The search giant also generated murmurs over its strange relationship with BeatThatQuote. As Search Engine Land reports, Google acquired this company and then punished it in the rankings for bad web practices. BeatThatQuote's penalties were lifted in what some say was a suspiciously short amount of time. Then (following media coverage) the search giant penalized the site again, claiming it noticed more bad practices. Scandalous?

In spite of this ordeal, Google seems to be doing fine in terms of consumer reputation – it was named by Brand Finance as the top brand of 2011. Also making the list (for the first time) was Facebook, which speaks to the rising tensions between the search giant and the social behemoth.

As Brafton reported, analysis from Citi suggests Facebook is gaining ground in driving traffic to websites. While Google remains the leading traffic driver, the report demonstrates the value of social marketing and Facebook's rise as an online property.

Facebook came out with some new features this week that further position it as a top marketing platform. It is testing real-time ads that put consumer relevancy first, and it also updated Facebook Questions so that is easier for users to recommend brands in their community answers.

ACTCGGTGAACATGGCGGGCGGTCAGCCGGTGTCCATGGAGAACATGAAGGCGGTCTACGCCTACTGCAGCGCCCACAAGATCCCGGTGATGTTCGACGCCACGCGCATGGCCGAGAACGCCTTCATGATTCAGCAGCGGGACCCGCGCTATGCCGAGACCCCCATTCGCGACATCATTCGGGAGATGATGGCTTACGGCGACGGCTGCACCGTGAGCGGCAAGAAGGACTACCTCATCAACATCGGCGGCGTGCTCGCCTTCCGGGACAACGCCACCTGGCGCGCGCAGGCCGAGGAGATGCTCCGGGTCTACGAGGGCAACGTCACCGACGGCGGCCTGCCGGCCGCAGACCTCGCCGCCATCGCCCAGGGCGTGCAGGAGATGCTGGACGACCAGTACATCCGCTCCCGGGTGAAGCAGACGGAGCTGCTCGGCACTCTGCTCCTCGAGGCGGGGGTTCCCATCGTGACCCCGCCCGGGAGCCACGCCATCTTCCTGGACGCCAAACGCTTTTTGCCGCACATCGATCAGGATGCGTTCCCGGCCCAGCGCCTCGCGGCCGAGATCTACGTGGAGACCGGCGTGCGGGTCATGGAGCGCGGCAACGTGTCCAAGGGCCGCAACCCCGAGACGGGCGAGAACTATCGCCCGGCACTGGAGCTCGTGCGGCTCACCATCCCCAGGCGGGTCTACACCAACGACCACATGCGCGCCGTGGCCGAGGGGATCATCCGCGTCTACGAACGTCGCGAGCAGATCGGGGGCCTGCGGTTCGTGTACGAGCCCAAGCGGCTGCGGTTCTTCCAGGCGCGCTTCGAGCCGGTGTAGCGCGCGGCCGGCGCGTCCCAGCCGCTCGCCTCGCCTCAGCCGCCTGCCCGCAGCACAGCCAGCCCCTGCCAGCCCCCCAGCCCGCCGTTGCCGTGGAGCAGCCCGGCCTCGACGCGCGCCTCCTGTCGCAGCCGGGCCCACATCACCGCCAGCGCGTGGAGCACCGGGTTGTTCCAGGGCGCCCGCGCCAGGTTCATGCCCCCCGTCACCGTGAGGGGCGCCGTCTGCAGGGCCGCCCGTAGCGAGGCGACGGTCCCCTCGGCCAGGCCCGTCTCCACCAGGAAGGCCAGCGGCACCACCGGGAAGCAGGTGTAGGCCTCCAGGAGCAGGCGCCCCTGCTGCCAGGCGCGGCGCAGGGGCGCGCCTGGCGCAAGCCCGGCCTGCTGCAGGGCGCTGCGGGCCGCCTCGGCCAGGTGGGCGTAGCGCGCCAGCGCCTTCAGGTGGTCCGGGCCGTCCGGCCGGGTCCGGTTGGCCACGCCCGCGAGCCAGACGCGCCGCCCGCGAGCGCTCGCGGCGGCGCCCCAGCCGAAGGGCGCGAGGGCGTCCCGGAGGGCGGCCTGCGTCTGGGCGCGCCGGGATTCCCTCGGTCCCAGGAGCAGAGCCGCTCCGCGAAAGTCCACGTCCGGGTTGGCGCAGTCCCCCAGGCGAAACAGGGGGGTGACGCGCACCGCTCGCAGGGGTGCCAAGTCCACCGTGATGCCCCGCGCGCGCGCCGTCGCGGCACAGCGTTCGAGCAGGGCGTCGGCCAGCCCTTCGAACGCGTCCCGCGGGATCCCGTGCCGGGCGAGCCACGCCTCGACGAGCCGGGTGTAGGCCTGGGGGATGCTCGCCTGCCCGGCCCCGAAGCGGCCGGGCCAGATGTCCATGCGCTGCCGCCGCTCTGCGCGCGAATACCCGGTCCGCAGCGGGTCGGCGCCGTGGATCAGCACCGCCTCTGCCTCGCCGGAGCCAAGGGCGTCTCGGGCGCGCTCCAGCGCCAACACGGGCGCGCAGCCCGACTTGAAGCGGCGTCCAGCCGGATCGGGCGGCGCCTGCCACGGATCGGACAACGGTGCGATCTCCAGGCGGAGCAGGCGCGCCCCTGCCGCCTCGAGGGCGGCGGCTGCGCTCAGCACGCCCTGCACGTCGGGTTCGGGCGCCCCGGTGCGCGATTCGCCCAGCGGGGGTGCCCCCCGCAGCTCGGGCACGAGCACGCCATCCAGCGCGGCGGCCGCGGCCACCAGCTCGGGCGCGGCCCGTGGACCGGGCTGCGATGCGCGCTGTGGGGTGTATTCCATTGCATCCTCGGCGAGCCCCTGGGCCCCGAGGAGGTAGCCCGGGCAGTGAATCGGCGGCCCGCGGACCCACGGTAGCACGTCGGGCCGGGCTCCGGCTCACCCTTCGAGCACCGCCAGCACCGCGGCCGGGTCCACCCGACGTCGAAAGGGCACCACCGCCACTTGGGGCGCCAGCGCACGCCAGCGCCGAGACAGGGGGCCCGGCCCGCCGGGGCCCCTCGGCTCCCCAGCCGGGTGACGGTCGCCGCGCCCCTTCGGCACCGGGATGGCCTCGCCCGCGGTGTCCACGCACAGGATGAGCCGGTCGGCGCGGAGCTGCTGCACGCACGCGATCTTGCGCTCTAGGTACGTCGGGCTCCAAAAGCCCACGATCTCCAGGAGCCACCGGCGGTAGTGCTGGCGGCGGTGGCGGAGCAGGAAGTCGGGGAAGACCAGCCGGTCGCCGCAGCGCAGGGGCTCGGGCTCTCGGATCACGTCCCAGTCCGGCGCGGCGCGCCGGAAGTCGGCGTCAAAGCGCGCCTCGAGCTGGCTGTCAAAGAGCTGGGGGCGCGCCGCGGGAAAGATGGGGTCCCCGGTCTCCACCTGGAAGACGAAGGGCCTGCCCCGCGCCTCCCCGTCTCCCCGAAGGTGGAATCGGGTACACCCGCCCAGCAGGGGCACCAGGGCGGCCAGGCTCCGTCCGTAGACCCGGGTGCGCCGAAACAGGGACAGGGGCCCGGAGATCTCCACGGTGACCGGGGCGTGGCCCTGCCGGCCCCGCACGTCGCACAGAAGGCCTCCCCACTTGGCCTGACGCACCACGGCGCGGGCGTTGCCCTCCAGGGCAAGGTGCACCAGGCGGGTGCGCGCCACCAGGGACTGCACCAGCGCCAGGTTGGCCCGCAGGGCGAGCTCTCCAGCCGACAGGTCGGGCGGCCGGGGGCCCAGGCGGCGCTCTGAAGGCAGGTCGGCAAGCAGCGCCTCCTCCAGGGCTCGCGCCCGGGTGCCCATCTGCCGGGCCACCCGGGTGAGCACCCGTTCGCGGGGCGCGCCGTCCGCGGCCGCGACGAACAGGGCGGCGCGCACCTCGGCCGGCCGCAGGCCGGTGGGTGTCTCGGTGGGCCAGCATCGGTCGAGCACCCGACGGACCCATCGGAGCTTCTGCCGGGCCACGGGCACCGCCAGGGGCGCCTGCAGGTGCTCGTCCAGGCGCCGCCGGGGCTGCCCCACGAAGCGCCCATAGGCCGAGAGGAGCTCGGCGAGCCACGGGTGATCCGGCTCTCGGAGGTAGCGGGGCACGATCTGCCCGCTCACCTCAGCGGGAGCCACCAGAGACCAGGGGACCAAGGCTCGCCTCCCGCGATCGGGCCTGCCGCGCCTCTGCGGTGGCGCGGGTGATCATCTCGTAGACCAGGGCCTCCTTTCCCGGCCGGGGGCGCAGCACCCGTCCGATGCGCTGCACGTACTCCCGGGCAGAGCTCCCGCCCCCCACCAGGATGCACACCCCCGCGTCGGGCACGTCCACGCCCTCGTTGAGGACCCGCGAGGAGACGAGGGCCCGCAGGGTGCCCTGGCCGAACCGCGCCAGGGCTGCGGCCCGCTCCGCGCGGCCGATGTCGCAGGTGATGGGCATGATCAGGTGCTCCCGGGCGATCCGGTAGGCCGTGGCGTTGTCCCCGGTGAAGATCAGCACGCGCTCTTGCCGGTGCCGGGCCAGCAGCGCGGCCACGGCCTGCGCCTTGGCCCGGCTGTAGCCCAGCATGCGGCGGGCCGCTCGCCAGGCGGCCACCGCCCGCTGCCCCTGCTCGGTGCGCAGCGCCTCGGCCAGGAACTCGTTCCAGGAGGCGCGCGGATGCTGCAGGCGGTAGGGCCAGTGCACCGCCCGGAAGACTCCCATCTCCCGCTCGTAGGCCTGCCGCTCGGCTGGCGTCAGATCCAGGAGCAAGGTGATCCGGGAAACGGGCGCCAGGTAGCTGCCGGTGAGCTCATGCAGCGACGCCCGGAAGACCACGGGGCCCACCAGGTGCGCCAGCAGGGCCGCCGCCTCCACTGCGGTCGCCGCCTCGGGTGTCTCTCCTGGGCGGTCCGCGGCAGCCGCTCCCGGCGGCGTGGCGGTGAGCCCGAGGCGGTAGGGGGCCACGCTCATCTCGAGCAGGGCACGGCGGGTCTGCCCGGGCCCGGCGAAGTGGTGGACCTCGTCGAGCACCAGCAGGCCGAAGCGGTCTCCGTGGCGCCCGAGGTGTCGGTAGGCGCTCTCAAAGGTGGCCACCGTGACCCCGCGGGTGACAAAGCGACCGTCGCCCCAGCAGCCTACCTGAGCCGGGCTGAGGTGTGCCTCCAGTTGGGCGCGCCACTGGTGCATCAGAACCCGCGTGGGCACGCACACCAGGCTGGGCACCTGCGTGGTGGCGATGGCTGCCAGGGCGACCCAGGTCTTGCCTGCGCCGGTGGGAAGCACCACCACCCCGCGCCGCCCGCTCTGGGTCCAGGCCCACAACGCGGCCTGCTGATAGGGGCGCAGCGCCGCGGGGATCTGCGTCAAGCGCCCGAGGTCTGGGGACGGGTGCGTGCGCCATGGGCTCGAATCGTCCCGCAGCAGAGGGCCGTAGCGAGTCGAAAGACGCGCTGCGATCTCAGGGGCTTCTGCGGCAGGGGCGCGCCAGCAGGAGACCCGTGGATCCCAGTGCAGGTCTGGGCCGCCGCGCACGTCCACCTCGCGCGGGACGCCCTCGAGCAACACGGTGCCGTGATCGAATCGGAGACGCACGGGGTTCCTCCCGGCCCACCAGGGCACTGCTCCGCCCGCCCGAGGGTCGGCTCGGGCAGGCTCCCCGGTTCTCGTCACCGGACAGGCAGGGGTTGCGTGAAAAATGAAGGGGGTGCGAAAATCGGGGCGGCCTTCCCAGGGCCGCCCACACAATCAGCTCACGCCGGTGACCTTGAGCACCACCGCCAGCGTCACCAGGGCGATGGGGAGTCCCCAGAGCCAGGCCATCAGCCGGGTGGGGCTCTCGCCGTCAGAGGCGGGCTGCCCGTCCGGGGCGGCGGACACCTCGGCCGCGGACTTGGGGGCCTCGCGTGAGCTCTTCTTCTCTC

Speaking of answers, Yahoo launched a new search feature this week that gives users direct answers to their queries when possible. Similar to Google Instant, Yahoo's Search Direct predicts queries and offers top results or answers in a drop-down box while users type.

Search marketers should take note of this and other developments as they plan their campaigns in order to try to get an edge. In fact, as Brafton reported, many SMB search marketers need all the help they can get in attaining an edge – many small businesses say they need assistance to maximize search marketing campaigns.

Looking ahead to next week, internet marketers might expect to hear more on the mobile marketing front in light of this week's T-Mobile shake-up. Also, we can expect continued headlines from this week's SES conference. Stay tuned!

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Katherine Griwert is Brafton's Head of Marketing Content & Communications. She has covered SEO, social marketing and new media news for several years. Katherine has a degree in American Studies from Boston College, and her writing has been featured in a number of web publications.